Global Commodities Super-Cycle

Submitted by Craig Strzelecki on 5 May, 2008 - 21:12

Like many of those who are engaged in this kind of trading business, I strongly believe that we are presently in the super cycle of the global commodities as we generally see the commodity prices upward trend that is expected to remain the same way for at least 10 years. This is important to keep in mind before we can really examine the different factors that influence the trends of the global commodities. While we may corrections that are only short-term, the substantial growth in the trend is still ahead of us. To say it simpler, because the earth’s resources are finite and never-ending, the demand for this resources will continuously grow.

The commodity prices may be affected directly by many different factors. The very first factor which also causes too much influence on the commodity prices is the rapidly growing demands in some developing nations. The growth in the economy of the developing nations is continuously being strengthened and this causes the pressure on the commodity prices to go up. Moreover, even if USA is forecasted to suffer from a mild recession, the economies of the BRIC or Brazil, Russia, India and China continue to grow thereby causing a continuous growth of the demand for the soft and hard commodities.

An example of this would be the ongoing construction of more than 55,000kms of India’s motorways and this long motorway would require a substantial amount of resources. Apparently, a great number of the India citizens are looking forward to drive along these new motorways and this adds up in the energy resources demands. Likewise, the size of the city of Brisbane has also a monthly construction. The same thing goes for a coal-powered energy plant opening in China every week. The demands nowadays are continuously getting stronger and stronger and there is no reason for the demand to abate soon.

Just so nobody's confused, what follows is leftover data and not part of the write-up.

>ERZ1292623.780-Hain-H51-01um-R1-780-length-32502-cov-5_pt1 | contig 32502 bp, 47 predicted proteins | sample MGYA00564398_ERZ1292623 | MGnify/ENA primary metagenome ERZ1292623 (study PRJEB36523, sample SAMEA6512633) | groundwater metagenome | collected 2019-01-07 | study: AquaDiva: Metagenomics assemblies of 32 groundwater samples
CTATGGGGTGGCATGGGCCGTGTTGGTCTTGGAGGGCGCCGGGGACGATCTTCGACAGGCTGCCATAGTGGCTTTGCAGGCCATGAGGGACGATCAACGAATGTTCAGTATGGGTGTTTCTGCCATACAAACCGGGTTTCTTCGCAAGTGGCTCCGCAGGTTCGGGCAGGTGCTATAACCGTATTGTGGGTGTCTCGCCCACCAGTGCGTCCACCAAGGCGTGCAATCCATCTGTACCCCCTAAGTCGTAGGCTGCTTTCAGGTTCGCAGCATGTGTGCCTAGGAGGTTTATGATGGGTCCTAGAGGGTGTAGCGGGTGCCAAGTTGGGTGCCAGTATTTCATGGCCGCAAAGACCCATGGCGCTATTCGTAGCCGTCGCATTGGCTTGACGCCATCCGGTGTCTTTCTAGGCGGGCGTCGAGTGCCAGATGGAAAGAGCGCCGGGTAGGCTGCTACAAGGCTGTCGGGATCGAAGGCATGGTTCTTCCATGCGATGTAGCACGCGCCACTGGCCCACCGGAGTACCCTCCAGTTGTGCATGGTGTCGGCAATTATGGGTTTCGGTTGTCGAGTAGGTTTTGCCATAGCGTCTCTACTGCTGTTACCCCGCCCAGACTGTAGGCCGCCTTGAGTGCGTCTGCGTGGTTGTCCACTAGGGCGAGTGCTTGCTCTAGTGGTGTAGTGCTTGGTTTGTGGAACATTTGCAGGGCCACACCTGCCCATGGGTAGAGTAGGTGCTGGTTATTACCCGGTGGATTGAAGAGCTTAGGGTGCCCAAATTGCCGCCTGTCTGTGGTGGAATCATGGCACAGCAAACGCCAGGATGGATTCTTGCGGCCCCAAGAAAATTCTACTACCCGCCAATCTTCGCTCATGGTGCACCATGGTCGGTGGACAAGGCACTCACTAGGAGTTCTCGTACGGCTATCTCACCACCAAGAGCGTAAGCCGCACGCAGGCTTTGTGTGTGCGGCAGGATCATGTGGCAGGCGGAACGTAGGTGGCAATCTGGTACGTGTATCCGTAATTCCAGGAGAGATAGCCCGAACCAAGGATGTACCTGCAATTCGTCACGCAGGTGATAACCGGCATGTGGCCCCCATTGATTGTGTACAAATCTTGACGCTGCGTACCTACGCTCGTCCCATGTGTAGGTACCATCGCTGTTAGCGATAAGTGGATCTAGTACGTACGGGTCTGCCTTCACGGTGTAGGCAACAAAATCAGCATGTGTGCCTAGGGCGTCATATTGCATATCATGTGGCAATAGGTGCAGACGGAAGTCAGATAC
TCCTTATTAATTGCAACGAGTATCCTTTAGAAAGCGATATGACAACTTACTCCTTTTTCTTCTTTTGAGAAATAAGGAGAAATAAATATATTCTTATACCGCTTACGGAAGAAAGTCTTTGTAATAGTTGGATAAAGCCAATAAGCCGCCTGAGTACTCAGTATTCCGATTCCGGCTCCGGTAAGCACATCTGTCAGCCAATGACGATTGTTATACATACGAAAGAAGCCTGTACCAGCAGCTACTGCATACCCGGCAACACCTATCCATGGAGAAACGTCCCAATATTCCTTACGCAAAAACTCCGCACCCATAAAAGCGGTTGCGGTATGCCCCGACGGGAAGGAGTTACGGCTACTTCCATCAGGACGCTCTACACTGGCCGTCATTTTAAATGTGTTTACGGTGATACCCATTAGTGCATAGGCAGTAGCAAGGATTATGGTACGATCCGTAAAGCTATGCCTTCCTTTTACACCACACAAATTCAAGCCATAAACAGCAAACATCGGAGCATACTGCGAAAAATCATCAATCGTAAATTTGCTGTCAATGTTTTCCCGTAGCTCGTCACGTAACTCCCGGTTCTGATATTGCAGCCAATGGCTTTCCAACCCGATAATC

To look at the demand in a regional perspective, Asia and USA has an approximately similar daily consumption of crude oil. However, the US population is only approximately 10% of that of Asian population. Considering the population weight of the US, its demand for resources will continuously rise up if Asia’s economy will grow and develop frantically.

Another factor that influences the commodity market is the geopolitical tension. This is possible when the companies that produce the commodities worldwide are governmentally managed and operated. Turmoil and chaos also causes the pressure on commodity process to go up especially that chaos and turmoil causes an uncertain regional supply. Sad to say, the world is no longer safe and peaceful plus the fact that the conflict happening around the world will put too much pressure on the commodity prices.

Coincidentally, the law of supply and demand explains further that the increasing demand and the limited supply of energy resources focusing more on the effects of the non-renewable fuels burning in the environment has also been moving towards the development of green energy sources that will serve as an energy alternatives.

The development of different bio-fuel which requires the use of corn and sugar in the production has also put a rising pressure on the commodity prices. Ethanol is an example of these bio-fuels.

Agricultural products like coffee and livestock are some of the most common soft commodities and the demand for these commodities have also been high because they have been a support among the growing populations worldwide. Moreover, the changes in the dietary habits of people in many developing nations has helped increased the demands for these products among the nations with established economies. Let us use China as an example. The habit of drinking coffee has increased among Chinese people. In fact, Starbucks, one of the leading coffee shops in the world has a plan to put up 5000 branches in China. Can you imagine how much increase an additional 1 billion people will add up to the demand?

On the whole, I am not the only one who believes that the increase in the commodities will not stop soon or in the near future because presently, the world is just starting towards the continuous rising trend in demand and prices. In fact, with other factors such as industrialization and global conflict, the future demand for commodities is expected to be more stimulated.